Pope Francis’ music library contains nearly 2,000 CDs — including 25 by Elvis Presley

VATICAN CITY (CNS) — Pope Francis’ music library contains nearly 2,000 CDs and 19 vinyl records, according to the Vatican cardinal who is curating the collection.

While it is mostly made up of classical music, it also includes: an old album of Édith Piaf’s greatest hits; Argentine tango tunes, especially by Astor Piazzolla; and a 25-disc collection of Elvis Presley’s Gospel songs, said Cardinal Gianfranco Ravasi, president of the Pontifical Council for Culture.

Interview with Corriere della Sera, January 13: Cardinal Ravasi indicated that he was not surprised to see Pope Francis leaving a Rome music store Jan. 11 with an album in his arms.

Pope Francis’ music library contains nearly 2,000 CDs and 19 vinyl records, according to the Vatican cardinal who is curating the collection.

“In fact, I can’t wait to find out what it is. I hope he sends it to me soon,” the cardinal said.

Cardinal Ravasi said he started receiving and curating the pope’s collection of music more than three years ago. It all began when the pope sent him some CDs. He also said that he understood how much the cardinal loved music.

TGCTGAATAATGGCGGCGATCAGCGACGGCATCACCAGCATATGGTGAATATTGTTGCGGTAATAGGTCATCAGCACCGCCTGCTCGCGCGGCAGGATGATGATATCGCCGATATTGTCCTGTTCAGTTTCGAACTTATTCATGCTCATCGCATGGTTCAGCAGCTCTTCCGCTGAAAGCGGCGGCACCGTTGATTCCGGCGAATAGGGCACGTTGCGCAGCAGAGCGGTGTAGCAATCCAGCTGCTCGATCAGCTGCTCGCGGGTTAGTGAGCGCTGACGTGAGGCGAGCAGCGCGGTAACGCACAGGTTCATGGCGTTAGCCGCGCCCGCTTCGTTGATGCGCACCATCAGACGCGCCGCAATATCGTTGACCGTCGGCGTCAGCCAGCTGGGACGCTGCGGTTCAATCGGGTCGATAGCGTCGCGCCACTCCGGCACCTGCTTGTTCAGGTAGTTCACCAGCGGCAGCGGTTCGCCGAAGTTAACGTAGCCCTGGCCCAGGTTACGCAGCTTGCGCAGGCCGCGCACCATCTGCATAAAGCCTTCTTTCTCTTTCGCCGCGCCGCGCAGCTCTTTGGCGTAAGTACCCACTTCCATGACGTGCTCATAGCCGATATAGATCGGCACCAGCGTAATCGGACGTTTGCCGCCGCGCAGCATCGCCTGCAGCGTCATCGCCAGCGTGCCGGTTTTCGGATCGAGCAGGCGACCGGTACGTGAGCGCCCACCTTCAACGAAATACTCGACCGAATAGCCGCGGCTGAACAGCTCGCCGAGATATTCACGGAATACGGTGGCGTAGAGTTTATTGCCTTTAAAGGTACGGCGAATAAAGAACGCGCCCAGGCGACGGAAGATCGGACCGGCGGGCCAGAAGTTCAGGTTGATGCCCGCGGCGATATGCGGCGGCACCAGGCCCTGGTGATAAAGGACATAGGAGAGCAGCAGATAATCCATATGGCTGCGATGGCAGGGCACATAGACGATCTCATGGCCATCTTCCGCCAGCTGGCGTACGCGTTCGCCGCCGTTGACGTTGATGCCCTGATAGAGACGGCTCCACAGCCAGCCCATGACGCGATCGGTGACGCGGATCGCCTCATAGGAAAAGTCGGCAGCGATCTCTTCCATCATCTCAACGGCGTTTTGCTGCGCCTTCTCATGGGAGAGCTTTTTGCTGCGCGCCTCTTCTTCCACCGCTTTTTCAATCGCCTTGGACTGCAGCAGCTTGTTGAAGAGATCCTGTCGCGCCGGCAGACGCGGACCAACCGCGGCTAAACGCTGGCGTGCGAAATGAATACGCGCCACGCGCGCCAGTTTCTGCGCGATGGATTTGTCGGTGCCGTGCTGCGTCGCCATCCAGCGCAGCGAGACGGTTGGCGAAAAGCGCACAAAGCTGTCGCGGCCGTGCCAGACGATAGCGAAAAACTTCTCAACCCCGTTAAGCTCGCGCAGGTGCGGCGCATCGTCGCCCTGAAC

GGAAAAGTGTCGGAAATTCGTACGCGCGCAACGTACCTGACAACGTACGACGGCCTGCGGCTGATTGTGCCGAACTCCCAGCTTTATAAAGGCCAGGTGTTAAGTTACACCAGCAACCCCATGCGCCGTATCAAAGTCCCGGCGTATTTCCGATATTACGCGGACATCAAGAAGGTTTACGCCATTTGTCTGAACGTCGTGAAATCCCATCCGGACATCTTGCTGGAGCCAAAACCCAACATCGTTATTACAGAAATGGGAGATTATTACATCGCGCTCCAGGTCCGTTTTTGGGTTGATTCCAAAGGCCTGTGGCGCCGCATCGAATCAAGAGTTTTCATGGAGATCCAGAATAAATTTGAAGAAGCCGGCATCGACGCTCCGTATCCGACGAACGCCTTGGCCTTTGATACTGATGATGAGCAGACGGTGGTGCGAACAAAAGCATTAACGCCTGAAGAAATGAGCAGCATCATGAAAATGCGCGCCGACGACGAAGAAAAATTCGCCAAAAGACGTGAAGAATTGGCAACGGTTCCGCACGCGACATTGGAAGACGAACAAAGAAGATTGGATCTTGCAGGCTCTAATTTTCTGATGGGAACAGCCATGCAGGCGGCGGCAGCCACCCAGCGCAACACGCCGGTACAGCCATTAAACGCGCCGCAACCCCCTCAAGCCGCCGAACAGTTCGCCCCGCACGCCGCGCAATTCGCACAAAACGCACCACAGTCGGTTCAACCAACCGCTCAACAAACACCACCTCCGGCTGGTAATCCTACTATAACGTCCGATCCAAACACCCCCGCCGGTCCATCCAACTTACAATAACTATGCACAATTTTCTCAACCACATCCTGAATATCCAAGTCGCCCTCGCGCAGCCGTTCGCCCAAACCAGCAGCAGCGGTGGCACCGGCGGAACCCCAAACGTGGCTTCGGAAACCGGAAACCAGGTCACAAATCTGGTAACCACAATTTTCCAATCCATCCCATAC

“I replied that I would love to know what music he likes and that’s how it started,” with the pope regularly sending him music, the cardinal said. “I told him I was thinking of creating a music library and, at one point, he sent me a whole box of discs (saying), ‘I’ve already listened to these.’”

The culture office maintains a detailed record of 1,728 CDs, 19 pope records, and has kept it updated.

While the pope’s collection is mostly made up of classical music, it also includes a 25-disc collection of Elvis Presley’s Gospel songs.

While some of the recordings are part of the pope’s own personal collection, many of them are gifts the pope has received over the years, Cardinal Ravasi said. He said that they cover many genres, as is the case with true music lovers.

According to the cardinal, the pope had told him that he discovered his love for music by listening to opera programs on the radio with his mother as a child.

“He sent me the complete collection of recordings at the Teatro Colón (main opera house) of Buenos Aires,” he said.

What stands out, he said, is that often what the pope sends is accompanied by handwritten notes with “extraordinary, expert” comments about the piece. “You can see that he listens to the music carefully.”

Cardinal Ravasi said he has compiled all the commentary and would like to publish it someday as well as see if the papal music library, housed in the council’s office, could be open to experts since the collection “is indicative of his personality and culture.”